Authors Vincent Fortuin, Gideon Dresdner, Heiko Strathmann, Gunnar Rätsch

Submitted arXiv Preprints

Link

Abstract Translation initiation is orchestrated by the cap binding and 43S pre-initiation complexes (PIC). Eukaryotic initiation factor 1A (EIF1A) is essential for recruitment of the ternary complex and for assembling the 43S PIC. Recurrent EIF1AX mutations in papillary thyroid cancers are mutually exclusive with other drivers, including RAS. EIF1AX is enriched in advanced thyroid cancers, where it displays a striking co-occurrence with RAS, which cooperates to induce tumorigenesis in mice and isogenic cell lines. The C-terminal EIF1AX-A113splice mutation is the most prevalent in advanced thyroid cancer. EIF1AX-A113spl variants stabilize the PIC and induce ATF4, a sensor of cellular stress, which is co-opted to suppress EIF2α phosphorylation, enabling a general increase in protein synthesis. RAS stabilizes c-MYC, an effect augmented by EIF1AX-A113spl. ATF4 and c-MYC induce expression of aminoacid transporters and enhance sensitivity of mTOR to aminoacid supply. These mutually reinforcing events generate therapeutic vulnerabilities to MEK, BRD4 and mTOR kinase inhibitors.

Authors Gnana P. Krishnamoorthy, Natalie R Davidson, Steven D Leach, Zhen Zhao, Scott W. Lowe, Gina Lee, Iñigo Landa, James Nagarajah, Mahesh Saqcena, Kamini Singh, Hans-Guido Wendel, Snjezana Dogan, Prasanna P. Tamarapu, John Blenis, Ronald Ghossein, Jeffrey A. Knauf, Gunnar Rätsch and James A. Fagin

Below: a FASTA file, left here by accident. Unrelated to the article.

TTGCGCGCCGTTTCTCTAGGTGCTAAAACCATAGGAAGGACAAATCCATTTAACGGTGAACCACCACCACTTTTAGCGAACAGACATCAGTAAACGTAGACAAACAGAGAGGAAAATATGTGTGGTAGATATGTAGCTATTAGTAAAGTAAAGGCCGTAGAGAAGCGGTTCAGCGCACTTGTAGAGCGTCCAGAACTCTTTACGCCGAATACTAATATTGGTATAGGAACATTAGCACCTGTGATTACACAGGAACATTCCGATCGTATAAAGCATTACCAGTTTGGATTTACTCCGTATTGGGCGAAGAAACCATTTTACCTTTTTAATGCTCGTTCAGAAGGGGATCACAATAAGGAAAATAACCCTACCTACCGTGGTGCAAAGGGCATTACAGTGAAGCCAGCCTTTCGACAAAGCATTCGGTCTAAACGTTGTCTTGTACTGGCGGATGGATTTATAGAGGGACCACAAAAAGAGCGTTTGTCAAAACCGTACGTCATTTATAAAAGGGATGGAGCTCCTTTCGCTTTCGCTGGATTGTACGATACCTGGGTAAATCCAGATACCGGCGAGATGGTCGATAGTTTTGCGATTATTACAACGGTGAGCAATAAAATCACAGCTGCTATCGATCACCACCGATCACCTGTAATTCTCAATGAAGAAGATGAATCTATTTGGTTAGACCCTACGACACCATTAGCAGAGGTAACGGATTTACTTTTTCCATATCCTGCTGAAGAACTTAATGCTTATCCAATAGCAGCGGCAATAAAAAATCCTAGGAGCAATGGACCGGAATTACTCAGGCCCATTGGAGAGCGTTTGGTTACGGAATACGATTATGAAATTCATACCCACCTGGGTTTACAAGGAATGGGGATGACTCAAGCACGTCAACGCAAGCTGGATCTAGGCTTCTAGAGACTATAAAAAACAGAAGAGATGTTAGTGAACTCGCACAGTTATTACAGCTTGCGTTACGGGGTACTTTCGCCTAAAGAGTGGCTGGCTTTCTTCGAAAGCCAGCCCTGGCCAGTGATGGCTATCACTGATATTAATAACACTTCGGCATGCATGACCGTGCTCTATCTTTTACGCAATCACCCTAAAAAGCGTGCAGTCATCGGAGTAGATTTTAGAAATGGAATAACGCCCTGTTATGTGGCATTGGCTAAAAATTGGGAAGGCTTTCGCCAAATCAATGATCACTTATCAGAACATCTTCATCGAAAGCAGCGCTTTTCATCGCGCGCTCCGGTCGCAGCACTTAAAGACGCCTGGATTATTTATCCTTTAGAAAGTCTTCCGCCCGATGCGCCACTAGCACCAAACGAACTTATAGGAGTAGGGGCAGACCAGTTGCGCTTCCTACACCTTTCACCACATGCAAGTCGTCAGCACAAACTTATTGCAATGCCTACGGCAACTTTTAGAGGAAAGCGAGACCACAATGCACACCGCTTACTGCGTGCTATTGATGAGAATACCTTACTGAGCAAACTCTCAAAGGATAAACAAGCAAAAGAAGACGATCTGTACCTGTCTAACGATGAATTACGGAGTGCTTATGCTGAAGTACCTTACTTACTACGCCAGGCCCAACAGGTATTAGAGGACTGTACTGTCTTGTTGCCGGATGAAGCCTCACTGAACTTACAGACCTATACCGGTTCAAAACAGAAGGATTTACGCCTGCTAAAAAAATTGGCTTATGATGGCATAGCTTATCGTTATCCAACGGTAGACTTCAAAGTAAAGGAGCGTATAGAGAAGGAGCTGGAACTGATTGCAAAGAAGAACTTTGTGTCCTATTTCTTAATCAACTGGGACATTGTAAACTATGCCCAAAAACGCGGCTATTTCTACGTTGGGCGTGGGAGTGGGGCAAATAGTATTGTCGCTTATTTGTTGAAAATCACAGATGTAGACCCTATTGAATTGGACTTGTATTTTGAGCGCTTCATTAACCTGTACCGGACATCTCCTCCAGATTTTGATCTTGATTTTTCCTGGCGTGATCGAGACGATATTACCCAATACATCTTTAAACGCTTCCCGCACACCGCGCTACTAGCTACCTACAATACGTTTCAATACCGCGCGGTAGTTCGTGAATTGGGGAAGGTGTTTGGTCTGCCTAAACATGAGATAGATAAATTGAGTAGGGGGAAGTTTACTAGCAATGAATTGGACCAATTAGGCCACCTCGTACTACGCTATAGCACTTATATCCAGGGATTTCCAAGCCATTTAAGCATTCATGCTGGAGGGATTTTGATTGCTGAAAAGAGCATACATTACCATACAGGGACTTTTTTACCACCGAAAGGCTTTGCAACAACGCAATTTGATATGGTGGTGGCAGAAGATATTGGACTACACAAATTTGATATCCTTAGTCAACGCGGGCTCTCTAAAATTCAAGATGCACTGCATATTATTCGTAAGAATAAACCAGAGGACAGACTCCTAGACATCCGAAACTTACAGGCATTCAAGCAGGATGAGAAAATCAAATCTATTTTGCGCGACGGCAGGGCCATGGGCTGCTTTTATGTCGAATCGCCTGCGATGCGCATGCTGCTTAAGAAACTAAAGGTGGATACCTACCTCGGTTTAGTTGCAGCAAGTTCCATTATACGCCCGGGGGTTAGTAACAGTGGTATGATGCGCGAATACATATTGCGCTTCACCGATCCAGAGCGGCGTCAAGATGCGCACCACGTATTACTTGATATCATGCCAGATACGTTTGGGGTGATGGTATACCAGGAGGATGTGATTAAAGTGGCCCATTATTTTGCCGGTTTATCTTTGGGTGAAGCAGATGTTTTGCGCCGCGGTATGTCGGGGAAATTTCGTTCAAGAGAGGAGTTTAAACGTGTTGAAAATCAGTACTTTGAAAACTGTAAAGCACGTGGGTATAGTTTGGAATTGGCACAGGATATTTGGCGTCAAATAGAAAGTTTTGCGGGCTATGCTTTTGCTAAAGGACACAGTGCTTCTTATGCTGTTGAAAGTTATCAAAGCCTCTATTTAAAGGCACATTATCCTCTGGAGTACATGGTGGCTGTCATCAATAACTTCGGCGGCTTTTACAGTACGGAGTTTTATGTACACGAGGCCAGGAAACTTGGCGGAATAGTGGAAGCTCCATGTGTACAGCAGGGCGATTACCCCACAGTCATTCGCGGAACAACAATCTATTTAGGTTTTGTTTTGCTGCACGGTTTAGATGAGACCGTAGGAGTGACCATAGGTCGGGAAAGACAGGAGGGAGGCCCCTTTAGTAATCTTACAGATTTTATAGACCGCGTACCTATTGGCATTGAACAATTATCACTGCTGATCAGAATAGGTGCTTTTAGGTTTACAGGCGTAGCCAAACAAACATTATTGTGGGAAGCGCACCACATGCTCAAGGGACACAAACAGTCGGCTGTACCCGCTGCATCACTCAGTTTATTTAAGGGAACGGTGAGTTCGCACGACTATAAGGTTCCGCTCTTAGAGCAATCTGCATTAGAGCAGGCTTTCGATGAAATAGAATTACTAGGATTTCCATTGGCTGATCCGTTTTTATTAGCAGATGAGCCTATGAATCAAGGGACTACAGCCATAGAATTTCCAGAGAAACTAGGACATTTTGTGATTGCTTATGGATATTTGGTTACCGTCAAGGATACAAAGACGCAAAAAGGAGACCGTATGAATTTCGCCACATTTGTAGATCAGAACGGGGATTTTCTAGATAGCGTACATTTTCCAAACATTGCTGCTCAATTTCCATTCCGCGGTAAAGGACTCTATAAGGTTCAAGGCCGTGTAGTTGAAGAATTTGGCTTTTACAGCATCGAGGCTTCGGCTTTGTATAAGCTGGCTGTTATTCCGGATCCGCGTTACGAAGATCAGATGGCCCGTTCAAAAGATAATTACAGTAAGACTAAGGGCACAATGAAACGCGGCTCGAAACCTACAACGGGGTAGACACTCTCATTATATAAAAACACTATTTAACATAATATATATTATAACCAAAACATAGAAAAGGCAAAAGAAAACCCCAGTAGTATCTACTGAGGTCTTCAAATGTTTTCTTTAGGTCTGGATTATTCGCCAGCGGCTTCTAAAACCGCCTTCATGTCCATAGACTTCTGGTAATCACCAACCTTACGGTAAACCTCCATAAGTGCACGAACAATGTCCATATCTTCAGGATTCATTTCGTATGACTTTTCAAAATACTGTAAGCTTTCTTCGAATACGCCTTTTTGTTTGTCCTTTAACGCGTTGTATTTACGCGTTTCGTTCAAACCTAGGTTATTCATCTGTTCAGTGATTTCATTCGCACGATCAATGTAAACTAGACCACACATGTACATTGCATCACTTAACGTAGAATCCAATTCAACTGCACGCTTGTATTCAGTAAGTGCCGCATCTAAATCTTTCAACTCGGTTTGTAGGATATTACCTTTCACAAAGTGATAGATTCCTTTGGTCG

Submitted Cancer Discovery

Link DOI

Abstract Our comprehensive analysis of alternative splicing across 32 The Cancer Genome Atlas cancer types from 8,705 patients detects alternative splicing events and tumor variants by reanalyzing RNA and whole-exome sequencing data. Tumors have up to 30% more alternative splicing events than normal samples. Association analysis of somatic variants with alternative splicing events confirmed known trans associations with variants in SF3B1 and U2AF1 and identified additional trans-acting variants (e.g., TADA1, PPP2R1A). Many tumors have thousands of alternative splicing events not detectable in normal samples; on average, we identified ≈930 exon-exon junctions (“neojunctions”) in tumors not typically found in GTEx normals. From Clinical Proteomic Tumor Analysis Consortium data available for breast and ovarian tumor samples, we confirmed ≈1.7 neojunction- and ≈0.6 single nucleotide variant-derived peptides per tumor sample that are also predicted major histocompatibility complex-I binders (“putative neoantigens”).

Authors Andre Kahles, Kjong-Van Lehmann, Nora C. Toussaint, Matthias Hüser, Stefan Stark, Timo Sachsenberg, Oliver Stegle, Oliver Kohlbacher, Chris Sander, Gunnar Rätsch, The Cancer Genome Atlas Research Network

Submitted Cancer Cell

Link DOI